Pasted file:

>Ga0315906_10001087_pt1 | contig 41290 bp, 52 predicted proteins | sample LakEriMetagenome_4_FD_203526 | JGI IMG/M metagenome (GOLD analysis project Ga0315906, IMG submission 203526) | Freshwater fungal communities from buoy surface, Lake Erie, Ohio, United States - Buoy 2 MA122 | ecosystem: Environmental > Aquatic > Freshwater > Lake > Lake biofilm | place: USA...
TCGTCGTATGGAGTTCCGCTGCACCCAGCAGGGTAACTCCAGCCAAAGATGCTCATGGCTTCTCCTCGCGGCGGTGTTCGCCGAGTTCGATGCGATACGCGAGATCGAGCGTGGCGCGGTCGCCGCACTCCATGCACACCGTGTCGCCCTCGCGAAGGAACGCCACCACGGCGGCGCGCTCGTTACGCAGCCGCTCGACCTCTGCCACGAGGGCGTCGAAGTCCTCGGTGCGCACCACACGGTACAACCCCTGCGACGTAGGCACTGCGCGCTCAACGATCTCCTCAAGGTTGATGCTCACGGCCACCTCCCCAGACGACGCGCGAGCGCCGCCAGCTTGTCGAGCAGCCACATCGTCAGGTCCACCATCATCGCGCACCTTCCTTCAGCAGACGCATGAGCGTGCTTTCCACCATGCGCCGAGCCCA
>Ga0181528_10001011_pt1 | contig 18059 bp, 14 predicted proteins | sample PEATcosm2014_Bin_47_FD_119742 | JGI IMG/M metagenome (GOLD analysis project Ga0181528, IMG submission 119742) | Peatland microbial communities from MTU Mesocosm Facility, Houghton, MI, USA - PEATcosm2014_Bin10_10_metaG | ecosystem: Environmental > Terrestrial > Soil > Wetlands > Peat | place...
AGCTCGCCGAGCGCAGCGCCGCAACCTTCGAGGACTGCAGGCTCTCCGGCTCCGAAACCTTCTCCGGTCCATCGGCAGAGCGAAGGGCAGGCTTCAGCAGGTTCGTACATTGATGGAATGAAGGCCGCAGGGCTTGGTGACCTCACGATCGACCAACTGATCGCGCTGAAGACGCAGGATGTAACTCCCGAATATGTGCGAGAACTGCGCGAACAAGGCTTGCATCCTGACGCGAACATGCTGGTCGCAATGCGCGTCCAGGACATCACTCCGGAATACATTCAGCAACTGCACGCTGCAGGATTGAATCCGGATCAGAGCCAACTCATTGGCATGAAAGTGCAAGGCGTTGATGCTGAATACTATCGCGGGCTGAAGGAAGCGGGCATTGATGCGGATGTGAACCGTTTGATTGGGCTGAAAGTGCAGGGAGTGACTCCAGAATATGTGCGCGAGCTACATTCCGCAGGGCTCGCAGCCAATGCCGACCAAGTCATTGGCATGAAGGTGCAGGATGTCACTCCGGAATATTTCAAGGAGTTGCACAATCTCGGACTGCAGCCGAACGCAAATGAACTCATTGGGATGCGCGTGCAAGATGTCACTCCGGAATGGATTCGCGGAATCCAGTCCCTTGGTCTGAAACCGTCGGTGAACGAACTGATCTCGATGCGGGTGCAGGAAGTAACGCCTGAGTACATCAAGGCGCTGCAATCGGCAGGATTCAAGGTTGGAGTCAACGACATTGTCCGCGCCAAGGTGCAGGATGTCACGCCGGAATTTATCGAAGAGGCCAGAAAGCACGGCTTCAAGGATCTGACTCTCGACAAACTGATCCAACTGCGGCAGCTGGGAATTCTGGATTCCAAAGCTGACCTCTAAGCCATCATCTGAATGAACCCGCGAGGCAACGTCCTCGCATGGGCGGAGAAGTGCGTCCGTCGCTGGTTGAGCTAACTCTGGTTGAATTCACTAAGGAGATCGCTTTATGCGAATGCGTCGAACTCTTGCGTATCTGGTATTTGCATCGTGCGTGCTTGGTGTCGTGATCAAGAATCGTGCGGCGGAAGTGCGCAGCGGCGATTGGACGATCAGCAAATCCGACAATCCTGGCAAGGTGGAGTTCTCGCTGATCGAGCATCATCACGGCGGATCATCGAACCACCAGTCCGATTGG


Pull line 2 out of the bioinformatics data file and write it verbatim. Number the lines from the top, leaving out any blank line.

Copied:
TCGTCGTATGGAGTTCCGCTGCACCCAGCAGGGTAACTCCAGCCAAAGATGCTCATGGCTTCTCCTCGCGGCGGTGTTCGCCGAGTTCGATGCGATACGCGAGATCGAGCGTGGCGCGGTCGCCGCACTCCATGCACACCGTGTCGCCCTCGCGAAGGAACGCCACCACGGCGGCGCGCTCGTTACGCAGCCGCTCGACCTCTGCCACGAGGGCGTCGAAGTCCTCGGTGCGCACCACACGGTACAACCCCTGCGACGTAGGCACTGCGCGCTCAACGATCTCCTCAAGGTTGATGCTCACGGCCACCTCCCCAGACGACGCGCGAGCGCCGCCAGCTTGTCGAGCAGCCACATCGTCAGGTCCACCATCATCGCGCACCTTCCTTCAGCAGACGCATGAGCGTGCTTTCCACCATGCGCCGAGCCCA